In contrast, consider the enterprise software market: here the Internet has very much lived up to its billing, unleashing a torrent of innovative companies made possible by cloud computing, that are challenging lumbering incumbents up-and-down their product lines. And, to their credit, some of those incumbents, like Microsoft, are responding in kind, dramatically overhauling their core strategies and releasing new products and services that are innovative in their own right. Small wonder both venture capital investment and the IPO market are dominated by these enterprise startups: functioning markets have positive feedback loops of their own.

The State of Technology

This, then, is the state of technology in 2018: the enterprise market is thriving, and the consumer market is stagnant, dominated by the “innovations” that a few large behemoths deign to develop for consumers (probably by ripping off a smaller company). Meanwhile a backlash is brewing on both sides of the political spectrum, but with no immediately viable outlet through competition or antitrust action, the politics surrounding technology simply becomes ever more rancid.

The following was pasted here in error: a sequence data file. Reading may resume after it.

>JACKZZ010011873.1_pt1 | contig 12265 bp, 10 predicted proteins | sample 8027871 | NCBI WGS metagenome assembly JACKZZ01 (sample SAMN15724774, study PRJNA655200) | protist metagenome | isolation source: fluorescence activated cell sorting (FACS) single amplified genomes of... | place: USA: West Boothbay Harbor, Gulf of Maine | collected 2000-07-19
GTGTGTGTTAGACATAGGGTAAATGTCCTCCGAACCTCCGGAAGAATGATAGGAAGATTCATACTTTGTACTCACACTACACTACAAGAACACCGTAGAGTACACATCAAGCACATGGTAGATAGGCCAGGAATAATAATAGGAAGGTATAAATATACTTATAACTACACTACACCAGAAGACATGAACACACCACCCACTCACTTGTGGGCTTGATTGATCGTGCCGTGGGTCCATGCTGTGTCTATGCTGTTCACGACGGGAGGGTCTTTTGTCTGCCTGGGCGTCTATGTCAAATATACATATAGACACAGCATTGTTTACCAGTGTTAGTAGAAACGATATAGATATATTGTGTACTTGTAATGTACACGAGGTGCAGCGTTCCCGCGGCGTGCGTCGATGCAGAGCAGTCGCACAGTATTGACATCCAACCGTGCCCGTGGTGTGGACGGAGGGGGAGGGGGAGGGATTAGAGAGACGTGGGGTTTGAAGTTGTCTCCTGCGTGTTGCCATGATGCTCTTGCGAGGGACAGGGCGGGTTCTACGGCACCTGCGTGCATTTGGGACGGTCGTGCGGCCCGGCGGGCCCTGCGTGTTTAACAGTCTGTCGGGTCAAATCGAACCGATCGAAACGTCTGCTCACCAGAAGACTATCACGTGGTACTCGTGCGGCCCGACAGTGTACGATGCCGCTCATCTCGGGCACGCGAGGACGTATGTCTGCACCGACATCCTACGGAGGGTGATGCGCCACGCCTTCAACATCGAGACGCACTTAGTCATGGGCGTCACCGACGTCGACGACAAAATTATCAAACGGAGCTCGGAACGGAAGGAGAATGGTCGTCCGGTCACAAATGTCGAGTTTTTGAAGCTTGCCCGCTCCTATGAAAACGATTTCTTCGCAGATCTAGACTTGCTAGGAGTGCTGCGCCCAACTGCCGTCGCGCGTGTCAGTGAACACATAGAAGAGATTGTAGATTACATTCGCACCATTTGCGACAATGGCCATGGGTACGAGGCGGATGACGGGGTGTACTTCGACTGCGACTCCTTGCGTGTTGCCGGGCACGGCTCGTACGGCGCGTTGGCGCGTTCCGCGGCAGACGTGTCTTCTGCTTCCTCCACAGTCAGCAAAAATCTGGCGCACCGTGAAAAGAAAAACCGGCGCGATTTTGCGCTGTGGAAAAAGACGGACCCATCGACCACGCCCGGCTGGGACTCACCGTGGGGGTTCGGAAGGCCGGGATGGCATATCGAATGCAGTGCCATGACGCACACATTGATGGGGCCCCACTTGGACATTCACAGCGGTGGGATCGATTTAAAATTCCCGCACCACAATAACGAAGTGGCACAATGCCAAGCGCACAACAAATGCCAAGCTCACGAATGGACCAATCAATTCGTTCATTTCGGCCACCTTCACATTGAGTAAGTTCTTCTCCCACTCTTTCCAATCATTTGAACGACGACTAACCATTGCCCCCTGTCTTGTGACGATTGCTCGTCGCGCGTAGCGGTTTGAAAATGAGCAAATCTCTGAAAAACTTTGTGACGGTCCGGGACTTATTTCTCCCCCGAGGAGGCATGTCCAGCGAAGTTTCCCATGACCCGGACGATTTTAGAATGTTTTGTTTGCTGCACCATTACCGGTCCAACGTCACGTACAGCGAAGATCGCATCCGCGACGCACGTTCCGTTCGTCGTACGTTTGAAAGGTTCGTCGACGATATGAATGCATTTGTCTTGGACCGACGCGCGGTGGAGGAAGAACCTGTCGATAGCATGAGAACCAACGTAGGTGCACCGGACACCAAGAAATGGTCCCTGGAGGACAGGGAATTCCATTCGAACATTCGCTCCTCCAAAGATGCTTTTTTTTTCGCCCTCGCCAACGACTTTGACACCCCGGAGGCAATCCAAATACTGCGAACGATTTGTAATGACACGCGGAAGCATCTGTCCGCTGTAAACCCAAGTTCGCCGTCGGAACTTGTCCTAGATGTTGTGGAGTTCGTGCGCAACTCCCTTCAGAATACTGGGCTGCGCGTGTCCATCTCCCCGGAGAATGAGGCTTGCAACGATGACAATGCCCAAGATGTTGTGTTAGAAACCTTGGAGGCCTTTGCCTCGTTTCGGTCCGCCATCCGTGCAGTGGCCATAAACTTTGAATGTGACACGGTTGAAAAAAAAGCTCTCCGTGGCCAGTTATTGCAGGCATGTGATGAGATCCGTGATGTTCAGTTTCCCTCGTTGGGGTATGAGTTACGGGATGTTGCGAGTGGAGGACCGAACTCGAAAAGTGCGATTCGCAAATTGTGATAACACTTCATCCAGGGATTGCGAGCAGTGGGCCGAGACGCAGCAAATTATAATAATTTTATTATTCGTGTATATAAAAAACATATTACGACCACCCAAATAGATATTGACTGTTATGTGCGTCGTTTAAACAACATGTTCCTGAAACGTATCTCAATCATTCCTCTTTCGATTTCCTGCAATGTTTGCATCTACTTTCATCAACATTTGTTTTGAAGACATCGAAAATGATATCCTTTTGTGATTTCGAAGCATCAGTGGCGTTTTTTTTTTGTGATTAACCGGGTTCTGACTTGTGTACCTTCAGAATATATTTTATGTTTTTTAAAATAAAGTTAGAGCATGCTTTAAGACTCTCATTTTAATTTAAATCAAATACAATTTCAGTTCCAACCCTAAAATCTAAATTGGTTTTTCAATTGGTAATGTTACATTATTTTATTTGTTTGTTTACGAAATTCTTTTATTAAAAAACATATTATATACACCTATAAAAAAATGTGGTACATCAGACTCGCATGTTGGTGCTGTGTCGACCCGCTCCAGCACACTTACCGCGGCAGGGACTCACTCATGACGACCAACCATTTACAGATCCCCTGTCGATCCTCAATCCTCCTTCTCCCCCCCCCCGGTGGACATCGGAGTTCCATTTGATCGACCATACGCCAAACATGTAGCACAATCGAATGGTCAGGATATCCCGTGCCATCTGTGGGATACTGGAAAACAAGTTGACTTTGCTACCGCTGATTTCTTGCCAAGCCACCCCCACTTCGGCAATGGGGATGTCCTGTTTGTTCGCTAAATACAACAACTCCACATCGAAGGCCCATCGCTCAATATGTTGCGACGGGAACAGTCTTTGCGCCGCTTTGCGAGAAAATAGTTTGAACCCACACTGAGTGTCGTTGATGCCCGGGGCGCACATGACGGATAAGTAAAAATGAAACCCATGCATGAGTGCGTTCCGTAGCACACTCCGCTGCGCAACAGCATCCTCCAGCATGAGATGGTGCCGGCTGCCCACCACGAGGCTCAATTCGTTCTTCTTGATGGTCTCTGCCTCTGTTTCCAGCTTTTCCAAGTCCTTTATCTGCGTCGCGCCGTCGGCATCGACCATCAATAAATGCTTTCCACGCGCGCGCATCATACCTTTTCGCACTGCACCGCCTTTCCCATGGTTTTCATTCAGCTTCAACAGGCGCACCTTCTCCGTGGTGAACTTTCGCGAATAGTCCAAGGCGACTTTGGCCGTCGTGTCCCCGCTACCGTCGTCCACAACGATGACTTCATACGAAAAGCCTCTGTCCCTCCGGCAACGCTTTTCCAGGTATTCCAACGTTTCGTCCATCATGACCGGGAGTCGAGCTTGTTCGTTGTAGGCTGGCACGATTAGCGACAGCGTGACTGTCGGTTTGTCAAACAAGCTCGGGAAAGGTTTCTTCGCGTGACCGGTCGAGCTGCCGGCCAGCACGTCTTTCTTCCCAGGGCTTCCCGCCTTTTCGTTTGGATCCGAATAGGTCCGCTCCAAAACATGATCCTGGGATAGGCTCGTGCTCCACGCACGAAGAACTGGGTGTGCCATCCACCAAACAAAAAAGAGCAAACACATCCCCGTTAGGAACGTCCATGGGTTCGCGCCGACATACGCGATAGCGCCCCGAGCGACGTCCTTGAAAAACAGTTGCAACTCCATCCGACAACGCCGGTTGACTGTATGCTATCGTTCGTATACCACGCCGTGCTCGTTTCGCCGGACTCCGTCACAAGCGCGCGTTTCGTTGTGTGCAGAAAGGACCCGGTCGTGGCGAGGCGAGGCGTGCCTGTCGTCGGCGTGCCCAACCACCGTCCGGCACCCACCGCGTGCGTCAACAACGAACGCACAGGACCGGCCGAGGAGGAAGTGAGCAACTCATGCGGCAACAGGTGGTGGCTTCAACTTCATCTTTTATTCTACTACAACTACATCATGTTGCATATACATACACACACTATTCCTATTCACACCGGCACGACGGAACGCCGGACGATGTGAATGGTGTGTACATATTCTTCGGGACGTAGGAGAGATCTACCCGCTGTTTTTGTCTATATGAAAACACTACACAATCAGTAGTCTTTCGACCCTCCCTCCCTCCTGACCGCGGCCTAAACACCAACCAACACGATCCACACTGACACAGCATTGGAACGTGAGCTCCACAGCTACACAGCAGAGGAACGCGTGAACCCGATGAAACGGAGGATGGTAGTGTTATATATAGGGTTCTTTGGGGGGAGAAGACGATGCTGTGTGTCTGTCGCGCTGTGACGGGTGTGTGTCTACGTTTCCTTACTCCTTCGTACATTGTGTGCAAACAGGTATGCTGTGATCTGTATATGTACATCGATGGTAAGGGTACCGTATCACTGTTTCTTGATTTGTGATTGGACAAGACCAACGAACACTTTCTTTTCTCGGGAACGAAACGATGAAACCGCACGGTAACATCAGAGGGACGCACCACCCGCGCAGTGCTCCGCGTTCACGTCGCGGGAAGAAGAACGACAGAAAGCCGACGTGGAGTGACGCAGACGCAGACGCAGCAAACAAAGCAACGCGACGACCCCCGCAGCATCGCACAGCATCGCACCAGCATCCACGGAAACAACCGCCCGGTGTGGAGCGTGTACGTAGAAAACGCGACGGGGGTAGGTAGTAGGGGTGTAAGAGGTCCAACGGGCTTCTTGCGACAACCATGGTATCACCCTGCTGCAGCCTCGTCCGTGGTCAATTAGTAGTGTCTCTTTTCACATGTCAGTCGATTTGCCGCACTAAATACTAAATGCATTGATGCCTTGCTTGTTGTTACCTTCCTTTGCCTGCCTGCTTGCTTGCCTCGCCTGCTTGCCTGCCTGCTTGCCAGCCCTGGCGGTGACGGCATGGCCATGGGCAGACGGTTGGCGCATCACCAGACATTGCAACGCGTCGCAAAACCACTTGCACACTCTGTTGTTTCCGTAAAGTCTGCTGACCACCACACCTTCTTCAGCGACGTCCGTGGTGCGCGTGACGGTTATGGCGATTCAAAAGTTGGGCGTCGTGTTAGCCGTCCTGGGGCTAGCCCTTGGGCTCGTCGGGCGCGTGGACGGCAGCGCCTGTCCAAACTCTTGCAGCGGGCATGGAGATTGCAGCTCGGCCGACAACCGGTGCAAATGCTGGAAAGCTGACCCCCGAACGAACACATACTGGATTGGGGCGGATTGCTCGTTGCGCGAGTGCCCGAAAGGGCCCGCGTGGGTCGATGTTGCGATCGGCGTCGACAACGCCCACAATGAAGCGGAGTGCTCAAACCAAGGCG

Still, some might argue, this moment may soon pass: just look at Microsoft. I praised them above for their new-found competitiveness, driven by the fundamental shift wrought by the combination of cloud computing and mobile that obviated their PC monopoly-based business model. Surely Google’s dominance will soon pass, just like Microsoft’s did, right?

I’m not so sure.

The Internet Age

The single most important factor in the loosening of Microsoft’s monopoly was the Internet. Suddenly applications could be run and data could be stored in a way that was independent of the underlying operating system, undoing Microsoft’s platform lock-in.